July 10, 2020

'The tsunami is here': States see death rates rise as US reports another record increase in coronavirus cases

Daily Briefing

    The United States on Thursday reported another single-day record increase of 59,880 new coronavirus cases, and data indicates that growth in U.S. deaths tied to the virus is beginning to accelerate, as well.

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    US new coronavirus cases surpass 3.1M, deaths top 133K

    As of Friday morning, U.S. officials reported 3,131,500 total cases of the new coronavirus since the country's epidemic first began—up from 3,071,600 cases reported as of Thursday morning.

    The increase marked the sixth time in 10 days that the United States reported a record-high number of new coronavirus cases in a single day. The previous record, which U.S. officials reported on Wednesday, was 59,400 cases.

    Data from the Times shows the U.S. Virgin Islands; Puerto Rico; Washington, D.C.; and 36 states saw their average daily numbers of newly reported coronavirus cases rise over the past 14 days: Alabama, Alaska, Arizona, California, Colorado, Delaware, Florida, Georgia, Hawaii, Idaho, Illinois, Indiana, Iowa, Kansas, Kentucky, Louisiana, Maryland, Michigan, Missouri, Montana, Nebraska, Nevada, New Mexico, North Carolina, North Dakota, Ohio, Oklahoma, Oregon, Pennsylvania, South Carolina, South Dakota, Tennessee, Texas, Washington, West Virginia, and Wisconsin.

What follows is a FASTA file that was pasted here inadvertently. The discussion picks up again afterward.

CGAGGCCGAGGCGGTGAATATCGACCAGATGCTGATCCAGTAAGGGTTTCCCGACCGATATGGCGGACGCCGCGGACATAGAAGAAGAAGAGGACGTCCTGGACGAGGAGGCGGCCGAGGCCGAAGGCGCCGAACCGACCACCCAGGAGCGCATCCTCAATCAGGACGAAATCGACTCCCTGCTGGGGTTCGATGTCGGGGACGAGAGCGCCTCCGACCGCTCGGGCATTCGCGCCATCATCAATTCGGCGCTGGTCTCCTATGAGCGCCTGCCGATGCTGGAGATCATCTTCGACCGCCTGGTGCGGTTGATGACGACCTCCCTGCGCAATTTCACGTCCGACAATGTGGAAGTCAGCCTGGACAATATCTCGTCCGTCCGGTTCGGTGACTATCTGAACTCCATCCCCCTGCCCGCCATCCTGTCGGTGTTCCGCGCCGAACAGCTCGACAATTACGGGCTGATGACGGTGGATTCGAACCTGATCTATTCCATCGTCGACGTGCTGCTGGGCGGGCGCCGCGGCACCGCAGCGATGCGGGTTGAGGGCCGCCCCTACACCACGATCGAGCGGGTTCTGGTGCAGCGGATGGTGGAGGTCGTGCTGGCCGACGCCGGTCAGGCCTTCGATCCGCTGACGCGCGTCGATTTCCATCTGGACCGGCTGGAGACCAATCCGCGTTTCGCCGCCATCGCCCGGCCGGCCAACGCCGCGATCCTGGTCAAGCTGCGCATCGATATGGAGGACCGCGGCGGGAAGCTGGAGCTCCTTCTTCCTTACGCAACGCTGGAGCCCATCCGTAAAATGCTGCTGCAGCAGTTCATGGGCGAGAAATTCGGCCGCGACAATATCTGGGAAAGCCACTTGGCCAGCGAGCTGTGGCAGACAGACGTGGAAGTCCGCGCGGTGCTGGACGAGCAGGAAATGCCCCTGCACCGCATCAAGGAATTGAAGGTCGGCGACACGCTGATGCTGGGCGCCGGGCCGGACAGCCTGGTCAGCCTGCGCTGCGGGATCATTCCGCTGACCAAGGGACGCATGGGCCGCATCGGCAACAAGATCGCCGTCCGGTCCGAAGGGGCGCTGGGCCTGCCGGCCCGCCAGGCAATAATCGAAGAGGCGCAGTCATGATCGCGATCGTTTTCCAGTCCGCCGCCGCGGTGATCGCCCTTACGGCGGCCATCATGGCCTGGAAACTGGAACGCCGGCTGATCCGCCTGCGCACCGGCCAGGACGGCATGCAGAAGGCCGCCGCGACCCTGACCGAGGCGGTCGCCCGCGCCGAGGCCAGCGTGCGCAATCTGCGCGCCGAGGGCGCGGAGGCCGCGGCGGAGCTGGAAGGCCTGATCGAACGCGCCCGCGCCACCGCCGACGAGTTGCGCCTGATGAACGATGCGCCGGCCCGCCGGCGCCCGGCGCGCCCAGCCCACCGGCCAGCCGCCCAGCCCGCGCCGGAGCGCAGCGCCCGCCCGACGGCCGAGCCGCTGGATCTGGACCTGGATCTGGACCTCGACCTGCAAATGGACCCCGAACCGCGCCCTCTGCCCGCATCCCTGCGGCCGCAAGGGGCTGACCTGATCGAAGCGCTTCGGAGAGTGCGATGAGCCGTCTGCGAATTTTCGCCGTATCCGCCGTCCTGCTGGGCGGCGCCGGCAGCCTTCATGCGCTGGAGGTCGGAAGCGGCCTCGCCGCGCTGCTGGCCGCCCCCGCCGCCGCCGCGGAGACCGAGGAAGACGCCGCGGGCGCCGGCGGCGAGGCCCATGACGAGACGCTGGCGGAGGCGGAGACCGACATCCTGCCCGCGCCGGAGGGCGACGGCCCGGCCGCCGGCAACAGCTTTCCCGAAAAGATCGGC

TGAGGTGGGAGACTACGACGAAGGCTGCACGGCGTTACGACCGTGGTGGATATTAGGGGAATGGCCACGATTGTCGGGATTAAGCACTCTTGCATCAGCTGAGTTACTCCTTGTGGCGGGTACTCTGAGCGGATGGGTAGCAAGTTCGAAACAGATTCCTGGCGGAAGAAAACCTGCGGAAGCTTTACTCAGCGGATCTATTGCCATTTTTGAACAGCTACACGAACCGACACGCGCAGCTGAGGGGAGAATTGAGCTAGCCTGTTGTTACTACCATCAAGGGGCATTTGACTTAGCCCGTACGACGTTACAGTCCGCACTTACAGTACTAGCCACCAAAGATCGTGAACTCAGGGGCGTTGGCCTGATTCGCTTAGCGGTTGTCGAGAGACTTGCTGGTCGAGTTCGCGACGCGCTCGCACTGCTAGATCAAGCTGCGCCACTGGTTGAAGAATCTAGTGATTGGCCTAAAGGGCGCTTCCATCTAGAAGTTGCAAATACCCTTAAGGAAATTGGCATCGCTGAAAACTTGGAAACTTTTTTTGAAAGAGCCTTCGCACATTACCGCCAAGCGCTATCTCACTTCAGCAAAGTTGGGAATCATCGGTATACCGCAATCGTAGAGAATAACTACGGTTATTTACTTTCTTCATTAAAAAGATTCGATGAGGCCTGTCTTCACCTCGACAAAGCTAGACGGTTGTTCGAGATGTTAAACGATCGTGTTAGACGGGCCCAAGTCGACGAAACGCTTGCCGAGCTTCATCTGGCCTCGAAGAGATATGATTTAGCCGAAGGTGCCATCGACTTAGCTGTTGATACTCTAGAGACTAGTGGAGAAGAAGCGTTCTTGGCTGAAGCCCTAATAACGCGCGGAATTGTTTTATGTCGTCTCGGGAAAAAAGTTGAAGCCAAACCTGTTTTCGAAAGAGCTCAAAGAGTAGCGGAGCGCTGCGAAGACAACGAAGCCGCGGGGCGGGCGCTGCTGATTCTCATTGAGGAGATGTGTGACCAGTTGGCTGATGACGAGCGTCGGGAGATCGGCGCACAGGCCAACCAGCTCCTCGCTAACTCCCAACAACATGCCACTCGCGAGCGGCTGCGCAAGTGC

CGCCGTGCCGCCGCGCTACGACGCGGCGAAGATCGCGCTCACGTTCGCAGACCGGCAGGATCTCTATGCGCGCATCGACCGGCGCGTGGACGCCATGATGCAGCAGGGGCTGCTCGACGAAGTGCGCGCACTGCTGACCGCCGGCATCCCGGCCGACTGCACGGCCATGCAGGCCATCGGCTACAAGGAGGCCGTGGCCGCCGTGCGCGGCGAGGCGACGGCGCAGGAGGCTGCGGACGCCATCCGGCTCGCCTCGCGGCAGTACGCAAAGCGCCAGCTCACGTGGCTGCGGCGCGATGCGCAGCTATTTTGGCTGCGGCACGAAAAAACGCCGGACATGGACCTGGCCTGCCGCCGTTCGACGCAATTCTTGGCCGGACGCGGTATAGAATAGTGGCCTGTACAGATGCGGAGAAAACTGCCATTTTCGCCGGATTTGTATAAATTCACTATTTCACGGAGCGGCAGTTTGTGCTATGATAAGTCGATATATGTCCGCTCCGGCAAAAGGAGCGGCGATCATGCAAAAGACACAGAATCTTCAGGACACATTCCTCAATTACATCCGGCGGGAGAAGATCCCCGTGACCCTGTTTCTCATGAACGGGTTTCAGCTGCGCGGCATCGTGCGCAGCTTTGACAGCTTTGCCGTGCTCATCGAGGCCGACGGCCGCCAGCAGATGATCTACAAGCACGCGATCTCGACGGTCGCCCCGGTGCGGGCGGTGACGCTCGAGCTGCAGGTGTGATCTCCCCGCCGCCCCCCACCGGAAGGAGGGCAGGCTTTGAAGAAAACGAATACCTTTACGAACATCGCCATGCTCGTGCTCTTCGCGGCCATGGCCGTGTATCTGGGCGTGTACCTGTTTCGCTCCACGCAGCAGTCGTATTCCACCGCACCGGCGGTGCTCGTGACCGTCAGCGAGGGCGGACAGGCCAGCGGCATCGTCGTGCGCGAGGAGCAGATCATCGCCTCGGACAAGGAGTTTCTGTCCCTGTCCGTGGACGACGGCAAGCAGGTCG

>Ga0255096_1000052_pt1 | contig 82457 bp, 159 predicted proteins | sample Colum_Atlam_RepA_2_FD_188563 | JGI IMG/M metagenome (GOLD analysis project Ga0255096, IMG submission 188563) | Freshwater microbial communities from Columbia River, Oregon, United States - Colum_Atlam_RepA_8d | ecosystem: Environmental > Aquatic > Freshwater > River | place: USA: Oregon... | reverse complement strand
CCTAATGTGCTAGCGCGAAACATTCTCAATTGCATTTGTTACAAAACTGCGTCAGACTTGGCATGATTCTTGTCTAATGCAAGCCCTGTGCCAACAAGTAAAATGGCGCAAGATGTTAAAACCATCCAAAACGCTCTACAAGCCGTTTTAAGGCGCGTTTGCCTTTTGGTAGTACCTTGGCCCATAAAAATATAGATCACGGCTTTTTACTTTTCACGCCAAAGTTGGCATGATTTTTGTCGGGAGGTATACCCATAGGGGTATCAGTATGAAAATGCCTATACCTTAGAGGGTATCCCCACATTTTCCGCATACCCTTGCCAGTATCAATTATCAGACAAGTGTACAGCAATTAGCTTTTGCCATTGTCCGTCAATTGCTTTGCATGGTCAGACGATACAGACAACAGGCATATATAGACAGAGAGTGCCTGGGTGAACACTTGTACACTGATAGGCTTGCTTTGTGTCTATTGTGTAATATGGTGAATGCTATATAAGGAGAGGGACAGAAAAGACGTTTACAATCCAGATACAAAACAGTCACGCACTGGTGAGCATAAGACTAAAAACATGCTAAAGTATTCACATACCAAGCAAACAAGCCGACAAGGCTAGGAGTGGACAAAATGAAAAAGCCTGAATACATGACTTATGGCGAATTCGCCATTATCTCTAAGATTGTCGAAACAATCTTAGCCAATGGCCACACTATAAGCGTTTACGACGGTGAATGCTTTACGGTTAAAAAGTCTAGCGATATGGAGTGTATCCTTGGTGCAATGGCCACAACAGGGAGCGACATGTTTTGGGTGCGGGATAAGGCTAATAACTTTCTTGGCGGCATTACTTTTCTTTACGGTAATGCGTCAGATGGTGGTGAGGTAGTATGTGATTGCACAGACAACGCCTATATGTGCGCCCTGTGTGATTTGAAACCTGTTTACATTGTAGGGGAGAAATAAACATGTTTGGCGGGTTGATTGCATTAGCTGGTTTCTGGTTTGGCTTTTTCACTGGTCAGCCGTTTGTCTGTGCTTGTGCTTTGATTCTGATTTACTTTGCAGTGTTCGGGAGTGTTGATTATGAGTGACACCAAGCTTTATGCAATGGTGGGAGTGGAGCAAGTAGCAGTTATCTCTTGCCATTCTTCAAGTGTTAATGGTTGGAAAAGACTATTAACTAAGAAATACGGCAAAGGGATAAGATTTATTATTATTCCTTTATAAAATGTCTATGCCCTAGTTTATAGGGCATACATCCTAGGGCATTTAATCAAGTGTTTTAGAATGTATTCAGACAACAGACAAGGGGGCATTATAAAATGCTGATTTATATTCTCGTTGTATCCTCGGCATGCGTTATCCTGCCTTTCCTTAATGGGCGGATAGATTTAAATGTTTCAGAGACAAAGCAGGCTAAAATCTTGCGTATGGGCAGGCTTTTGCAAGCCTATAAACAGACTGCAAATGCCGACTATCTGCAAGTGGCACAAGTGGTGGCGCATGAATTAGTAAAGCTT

On Thursday, six states—Alabama, Idaho, Missouri, Montana, Oregon, and Texas—each reported record-high single-day increases in their totals of new coronavirus cases, the Times reports.

    Meanwhile, the Times' data shows that the average daily numbers of newly reported coronavirus cases over the past two weeks remained mostly stable in Guam and 11 states: Arkansas, Connecticut, Massachusetts, Minnesota, Mississippi, New Jersey, New York, Rhode Island, Utah, Virginia, and Wyoming.

    Maine, New Hampshire, and Vermont saw their average daily numbers of newly confirmed cases decrease over the past 14 days, according to the Times' data.

    While growth in America's national coronavirus-related death rate had been declining for several weeks, new data suggests that rate is accelerating once again. According to Times' data, officials reported more than 800 deaths among people infected with the new coronavirus in each of the past three days, representing a 60% increase in newly reported coronavirus-related deaths when compared with the same period last week.

    On Thursday, Florida alone reported 120 deaths linked to the new coronavirus, marking the state's highest reported daily increase in coronavirus-related deaths since America's epidemic first began.

    Overall, officials as of Friday morning had reported a total of 133,079 U.S. deaths linked to the new coronavirus—up from 132,237 deaths reported as of Thursday morning.

    What's causing the spikes?

    Many public health experts and officials have said the resurgence of America's coronavirus epidemic stems from states moving too quickly to reopen nonessential businesses, lift stay-at-home orders, and ease social distancing and other measures aimed at slowing the virus' spread.

    "Several months ago, I warned of a potential tsunami if we did not take this more seriously," Richard Cortez, a judge for Texas' Hidalgo County, said Thursday. "The tsunami is here."

    In a podcast released Thursday, Anthony Fauci, director of the National Institute of Allergy and Infectious Diseases, said, "There are some times when despite the guidelines and the recommendations to open up carefully and prudently, some states skipped over those and just opened up too quickly."